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13 November 2014

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Vimy Ridge memorial

Vimy Ridge memorial

The impact of the memorials

Tom, from the Chase High School in Malvern, reflects on the impact the memorials on Vimy Ridge and Tyne Cot made on him.

The long journey was well worth the wait, the memorable sights that we were privileged enough to see will be lasting memories, which will remain with me forever.

Tom Byard - Chase High School

Tom Byard

I was expecting to be shocked by the morbid idea of visiting many memorials and graves, but the reality was very different.

I was awe stricken with some sites, which portrayed the brutality of the battles fought - this gave me an insight into the merciless tactics of war.

Visiting the sites commenced on the second day, as we arrived too late on the first to have the original introduction.

After the short introduction to Nieuwpoort, the local town we were staying in, we visited many memorials, monuments and graves, but there were only a few that had a real impact on me.

The tour around Vimy Ridge, lead by Canadians on four month leave to teach people the facts and reality of war, ended with a beautiful monument to the fallen during the battle to capture it. 

The two pylons emphasised France and Canada standing together united, and angels representing Justice, Peace, Truth, Knowledge, Gallantry and Sympathy.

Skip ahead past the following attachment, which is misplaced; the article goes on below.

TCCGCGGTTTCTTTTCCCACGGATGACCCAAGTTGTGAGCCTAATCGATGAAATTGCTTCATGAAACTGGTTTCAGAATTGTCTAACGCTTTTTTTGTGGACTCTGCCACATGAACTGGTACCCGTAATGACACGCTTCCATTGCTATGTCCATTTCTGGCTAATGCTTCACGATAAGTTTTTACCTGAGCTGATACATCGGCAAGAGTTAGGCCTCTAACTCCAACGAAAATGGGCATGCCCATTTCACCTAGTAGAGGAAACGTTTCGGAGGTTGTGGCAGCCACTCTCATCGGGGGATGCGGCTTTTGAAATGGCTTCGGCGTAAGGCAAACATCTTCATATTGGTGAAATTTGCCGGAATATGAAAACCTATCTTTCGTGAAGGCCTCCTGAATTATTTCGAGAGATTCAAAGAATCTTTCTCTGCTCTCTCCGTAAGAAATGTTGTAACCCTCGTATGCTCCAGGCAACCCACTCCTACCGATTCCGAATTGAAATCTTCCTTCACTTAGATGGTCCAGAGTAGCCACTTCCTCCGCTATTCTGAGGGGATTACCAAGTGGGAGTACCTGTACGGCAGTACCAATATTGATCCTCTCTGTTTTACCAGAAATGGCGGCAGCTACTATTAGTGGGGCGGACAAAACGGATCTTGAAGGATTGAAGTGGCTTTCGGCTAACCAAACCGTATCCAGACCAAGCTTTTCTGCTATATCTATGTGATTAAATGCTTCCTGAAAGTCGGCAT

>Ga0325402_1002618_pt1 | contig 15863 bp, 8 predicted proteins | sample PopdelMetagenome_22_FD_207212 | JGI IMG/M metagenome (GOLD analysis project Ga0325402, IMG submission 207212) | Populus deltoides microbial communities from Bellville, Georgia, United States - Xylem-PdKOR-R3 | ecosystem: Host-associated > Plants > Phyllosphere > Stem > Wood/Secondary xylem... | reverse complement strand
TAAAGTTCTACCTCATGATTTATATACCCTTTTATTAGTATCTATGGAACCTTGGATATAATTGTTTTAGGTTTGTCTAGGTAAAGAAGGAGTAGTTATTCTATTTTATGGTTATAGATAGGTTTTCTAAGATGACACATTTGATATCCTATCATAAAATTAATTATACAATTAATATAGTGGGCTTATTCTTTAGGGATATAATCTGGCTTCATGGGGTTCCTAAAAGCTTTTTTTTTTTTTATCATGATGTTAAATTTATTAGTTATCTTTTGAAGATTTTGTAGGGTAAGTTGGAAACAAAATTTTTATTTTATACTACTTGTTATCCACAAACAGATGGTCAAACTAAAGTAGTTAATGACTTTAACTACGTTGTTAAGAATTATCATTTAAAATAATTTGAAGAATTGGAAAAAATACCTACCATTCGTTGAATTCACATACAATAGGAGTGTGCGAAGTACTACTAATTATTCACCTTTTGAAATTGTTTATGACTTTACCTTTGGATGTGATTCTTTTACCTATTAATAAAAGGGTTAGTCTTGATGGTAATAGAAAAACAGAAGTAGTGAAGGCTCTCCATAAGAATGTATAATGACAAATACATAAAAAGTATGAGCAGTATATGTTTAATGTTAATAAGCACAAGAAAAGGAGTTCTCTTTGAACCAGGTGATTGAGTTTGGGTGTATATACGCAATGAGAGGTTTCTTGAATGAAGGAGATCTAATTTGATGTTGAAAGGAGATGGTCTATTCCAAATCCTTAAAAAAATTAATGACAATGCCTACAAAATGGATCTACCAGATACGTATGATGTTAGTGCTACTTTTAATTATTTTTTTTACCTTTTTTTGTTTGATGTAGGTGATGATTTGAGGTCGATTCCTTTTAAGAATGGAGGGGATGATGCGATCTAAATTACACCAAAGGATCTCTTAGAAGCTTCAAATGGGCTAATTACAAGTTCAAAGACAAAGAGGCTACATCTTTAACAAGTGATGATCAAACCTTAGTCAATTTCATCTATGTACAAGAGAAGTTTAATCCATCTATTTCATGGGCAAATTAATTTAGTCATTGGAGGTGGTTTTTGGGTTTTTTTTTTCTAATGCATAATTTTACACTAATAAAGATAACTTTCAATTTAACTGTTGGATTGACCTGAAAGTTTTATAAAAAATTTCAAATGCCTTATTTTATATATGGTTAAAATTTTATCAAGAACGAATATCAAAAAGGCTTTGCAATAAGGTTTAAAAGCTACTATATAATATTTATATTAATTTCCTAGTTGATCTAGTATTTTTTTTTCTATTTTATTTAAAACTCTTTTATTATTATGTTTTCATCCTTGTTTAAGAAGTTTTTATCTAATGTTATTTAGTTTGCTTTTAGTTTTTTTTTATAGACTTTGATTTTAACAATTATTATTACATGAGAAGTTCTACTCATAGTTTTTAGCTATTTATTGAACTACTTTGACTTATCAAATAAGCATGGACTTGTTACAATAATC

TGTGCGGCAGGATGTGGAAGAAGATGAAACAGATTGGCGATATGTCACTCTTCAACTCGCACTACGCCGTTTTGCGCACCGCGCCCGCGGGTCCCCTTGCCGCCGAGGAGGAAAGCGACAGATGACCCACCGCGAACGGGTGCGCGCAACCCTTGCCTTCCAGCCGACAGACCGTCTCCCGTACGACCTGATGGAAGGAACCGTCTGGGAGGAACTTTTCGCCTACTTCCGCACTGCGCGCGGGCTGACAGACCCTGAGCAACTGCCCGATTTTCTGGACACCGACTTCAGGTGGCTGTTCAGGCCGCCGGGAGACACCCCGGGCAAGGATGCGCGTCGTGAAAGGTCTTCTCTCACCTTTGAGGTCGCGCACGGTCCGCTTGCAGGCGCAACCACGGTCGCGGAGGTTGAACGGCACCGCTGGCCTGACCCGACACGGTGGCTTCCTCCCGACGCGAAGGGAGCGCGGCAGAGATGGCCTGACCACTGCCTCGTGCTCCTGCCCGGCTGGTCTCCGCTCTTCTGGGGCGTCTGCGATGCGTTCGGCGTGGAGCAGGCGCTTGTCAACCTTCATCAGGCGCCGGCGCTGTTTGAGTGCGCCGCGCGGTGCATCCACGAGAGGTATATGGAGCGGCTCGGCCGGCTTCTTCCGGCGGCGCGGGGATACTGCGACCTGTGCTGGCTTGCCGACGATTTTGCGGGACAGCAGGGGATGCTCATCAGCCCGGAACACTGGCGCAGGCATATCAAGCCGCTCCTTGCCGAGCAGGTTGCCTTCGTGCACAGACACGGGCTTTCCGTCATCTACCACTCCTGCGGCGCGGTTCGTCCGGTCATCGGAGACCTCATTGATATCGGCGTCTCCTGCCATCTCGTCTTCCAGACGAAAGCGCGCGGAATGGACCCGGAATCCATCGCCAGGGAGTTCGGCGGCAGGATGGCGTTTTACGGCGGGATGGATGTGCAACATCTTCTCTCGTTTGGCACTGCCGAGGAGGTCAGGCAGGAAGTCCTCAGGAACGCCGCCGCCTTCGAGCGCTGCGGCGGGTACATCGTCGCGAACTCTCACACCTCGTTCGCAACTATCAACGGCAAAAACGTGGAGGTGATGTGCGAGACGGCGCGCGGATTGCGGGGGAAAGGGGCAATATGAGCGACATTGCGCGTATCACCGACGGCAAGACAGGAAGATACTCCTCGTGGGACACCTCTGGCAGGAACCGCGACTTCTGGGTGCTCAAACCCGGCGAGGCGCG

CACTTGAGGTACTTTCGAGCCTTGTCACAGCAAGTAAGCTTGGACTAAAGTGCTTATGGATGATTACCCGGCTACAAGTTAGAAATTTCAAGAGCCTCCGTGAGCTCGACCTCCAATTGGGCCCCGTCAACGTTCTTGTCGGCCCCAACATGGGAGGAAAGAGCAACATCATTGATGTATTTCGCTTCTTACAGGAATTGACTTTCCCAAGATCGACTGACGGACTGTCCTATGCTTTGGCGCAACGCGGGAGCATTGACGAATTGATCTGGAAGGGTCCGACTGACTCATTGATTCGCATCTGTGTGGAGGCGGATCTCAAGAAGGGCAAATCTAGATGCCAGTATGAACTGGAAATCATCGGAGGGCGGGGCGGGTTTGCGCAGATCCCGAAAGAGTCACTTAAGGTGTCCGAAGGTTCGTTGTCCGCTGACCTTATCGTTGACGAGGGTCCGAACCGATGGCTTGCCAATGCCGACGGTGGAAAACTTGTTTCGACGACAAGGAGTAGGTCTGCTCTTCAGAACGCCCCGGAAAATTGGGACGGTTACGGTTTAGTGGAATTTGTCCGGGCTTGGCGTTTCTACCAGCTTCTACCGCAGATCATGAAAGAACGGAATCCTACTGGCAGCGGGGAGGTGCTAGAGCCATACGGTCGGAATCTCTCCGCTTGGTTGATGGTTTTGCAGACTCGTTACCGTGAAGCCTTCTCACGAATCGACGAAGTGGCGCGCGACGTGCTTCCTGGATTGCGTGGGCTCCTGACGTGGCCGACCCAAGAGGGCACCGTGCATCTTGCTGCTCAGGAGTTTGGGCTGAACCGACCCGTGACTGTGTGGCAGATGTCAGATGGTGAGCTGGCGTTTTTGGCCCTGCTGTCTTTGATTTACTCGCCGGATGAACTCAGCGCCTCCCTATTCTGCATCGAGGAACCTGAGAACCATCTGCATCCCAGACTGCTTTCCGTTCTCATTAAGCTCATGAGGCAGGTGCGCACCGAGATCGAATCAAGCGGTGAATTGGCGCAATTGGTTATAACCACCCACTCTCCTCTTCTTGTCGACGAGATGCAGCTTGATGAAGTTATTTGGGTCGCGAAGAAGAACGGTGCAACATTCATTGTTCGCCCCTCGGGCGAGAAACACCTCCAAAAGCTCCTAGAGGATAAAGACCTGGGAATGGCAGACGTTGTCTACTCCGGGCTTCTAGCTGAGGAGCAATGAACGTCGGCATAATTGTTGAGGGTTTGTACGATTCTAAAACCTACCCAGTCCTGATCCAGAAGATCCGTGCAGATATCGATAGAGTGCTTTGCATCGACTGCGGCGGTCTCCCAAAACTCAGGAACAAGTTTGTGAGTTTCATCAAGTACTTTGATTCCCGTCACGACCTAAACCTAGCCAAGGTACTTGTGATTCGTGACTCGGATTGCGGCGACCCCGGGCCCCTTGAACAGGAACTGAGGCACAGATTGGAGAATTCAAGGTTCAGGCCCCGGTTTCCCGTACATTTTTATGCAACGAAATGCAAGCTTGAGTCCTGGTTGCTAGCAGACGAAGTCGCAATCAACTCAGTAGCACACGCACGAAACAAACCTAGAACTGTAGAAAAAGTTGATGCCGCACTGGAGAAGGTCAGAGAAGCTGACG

This was by far one of my favourite visits, and will be in the front of my mind for years to come.

"A single death is a tragedy, a million deaths is a statistic."


The war graves that really opened my eyes was the Tyne Cot memorial - serene and beautiful as it was, knowing that so many men were buried here and each man had a story that can't be summarised with one stone. 

I hated to think that so many people gave their lives for the war, and people see them as names carved in stone.

The other real shock to me was Notre Dame de Lorette, where there was a beautiful Chapel, built in the late 1920s, and a grave in which many soldiers and some of the ashes from the holocaust were contained - inside the room you were to maintain silence, to show the utmost respect.

At the Menin Gate in Belgium, and the Somme memorial (the Thiepval memorial), there are so many names of people that had died, with no bodies recovered, in either the Ypres campaign or the Somme - their names are carved in stone.

It was amazing to hear the last post at Menin gate, and a memorable sight.

The other thing we visited was Langemarck, a German cemetery, which does demonstrate the sense of decency towards the Germans, allowing them to maintain their dignity in a proper burial.

There was a mass grave in the centre and smaller graves spread throughout - the graveyard was as peaceful as any other, and an experience I will not forget.

I could continue to explain my thoughts feelings and beliefs on everything I saw, but that would involve writing a book. 

I think everyone at some point in their life should visit these historical monuments, to see what happened, and pay their respects.

If you have an interesting story about World War 1, involving a member of your family, we'd love to hear it.


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last updated: 16/10/2008 at 10:22
created: 11/09/2008

You are in: Hereford and Worcester > World War 1 > The impact of the memorials

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